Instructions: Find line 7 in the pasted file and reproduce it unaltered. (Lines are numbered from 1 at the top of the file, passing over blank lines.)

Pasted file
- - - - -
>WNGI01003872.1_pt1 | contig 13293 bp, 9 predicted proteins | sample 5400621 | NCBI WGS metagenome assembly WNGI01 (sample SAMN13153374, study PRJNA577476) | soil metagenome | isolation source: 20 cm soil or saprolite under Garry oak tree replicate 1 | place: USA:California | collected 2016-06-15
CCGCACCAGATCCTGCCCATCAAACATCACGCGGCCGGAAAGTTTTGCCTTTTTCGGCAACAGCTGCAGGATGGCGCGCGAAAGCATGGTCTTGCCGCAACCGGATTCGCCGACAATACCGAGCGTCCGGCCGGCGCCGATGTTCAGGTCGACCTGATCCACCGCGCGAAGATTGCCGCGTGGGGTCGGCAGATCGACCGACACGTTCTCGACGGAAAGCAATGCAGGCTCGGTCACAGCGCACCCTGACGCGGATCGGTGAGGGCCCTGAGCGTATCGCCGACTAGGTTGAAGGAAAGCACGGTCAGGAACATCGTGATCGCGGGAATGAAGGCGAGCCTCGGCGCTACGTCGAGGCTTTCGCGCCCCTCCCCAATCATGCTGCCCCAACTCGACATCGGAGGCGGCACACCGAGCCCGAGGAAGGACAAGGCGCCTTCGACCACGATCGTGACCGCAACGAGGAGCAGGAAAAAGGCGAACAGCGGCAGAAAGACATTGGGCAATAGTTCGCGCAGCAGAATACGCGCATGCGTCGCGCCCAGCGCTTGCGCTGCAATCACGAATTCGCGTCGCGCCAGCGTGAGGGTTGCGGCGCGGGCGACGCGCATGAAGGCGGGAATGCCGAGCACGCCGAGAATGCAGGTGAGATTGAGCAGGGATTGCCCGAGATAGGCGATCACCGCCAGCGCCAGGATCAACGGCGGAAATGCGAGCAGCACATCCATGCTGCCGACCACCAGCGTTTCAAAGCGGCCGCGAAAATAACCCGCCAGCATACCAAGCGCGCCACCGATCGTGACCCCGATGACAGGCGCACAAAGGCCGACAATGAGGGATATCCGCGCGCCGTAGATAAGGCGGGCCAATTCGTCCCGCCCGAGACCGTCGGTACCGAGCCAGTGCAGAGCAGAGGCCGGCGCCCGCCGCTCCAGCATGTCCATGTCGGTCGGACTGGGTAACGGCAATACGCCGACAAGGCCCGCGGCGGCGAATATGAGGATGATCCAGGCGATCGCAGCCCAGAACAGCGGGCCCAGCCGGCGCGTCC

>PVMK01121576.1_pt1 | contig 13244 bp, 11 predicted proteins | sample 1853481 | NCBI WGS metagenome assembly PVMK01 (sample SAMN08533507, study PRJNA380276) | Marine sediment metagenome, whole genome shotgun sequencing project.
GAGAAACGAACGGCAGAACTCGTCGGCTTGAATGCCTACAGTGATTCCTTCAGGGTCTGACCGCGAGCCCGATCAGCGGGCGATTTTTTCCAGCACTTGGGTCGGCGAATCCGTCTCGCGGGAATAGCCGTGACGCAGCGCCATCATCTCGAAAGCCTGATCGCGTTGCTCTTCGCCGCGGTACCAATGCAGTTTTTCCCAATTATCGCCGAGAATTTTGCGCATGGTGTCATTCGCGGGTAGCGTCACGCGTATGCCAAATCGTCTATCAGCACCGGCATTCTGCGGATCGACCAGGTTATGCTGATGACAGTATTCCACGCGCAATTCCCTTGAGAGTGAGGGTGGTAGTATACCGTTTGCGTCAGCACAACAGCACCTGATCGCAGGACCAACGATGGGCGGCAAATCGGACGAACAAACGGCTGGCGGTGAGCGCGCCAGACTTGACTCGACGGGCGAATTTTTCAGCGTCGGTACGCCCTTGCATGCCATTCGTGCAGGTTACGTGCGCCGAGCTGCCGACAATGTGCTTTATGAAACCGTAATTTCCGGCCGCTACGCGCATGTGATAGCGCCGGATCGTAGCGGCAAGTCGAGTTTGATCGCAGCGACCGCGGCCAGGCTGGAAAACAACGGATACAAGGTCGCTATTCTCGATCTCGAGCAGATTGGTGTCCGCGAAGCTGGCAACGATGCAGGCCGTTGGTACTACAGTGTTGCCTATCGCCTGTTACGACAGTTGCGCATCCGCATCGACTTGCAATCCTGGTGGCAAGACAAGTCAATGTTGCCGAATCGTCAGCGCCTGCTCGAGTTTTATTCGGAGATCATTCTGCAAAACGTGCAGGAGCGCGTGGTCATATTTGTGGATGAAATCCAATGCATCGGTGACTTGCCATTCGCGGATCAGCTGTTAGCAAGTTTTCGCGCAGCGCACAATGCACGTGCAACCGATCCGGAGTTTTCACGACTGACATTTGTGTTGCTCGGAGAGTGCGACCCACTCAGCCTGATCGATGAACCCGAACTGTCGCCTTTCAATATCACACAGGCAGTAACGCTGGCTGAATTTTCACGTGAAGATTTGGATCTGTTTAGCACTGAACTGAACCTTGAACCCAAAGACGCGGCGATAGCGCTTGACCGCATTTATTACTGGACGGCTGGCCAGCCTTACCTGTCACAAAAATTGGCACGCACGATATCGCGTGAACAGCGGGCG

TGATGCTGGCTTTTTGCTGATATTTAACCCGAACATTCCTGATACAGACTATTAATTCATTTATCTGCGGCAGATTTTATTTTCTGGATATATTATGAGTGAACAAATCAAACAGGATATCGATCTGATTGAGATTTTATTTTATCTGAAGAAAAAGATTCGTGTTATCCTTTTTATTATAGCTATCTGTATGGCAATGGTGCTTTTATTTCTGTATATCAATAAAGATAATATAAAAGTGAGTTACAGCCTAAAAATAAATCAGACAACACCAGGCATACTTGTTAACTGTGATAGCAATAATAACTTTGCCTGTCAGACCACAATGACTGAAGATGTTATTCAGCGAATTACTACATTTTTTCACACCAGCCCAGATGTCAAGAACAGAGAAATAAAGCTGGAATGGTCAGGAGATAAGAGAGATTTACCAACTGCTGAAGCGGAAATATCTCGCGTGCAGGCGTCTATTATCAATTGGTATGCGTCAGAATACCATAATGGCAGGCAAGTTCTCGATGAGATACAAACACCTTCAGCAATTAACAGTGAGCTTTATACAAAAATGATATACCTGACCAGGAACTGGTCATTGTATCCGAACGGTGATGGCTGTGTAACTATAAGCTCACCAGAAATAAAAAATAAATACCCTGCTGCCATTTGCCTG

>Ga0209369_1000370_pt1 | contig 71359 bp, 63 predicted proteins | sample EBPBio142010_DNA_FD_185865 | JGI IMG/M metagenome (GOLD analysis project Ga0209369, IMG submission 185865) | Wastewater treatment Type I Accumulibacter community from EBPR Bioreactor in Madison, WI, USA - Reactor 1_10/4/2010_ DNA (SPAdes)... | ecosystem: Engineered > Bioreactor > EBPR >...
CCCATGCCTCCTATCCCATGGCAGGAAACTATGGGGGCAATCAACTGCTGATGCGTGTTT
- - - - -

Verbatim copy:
CCCATGCCTCCTATCCCATGGCAGGAAACTATGGGGGCAATCAACTGCTGATGCGTGTTT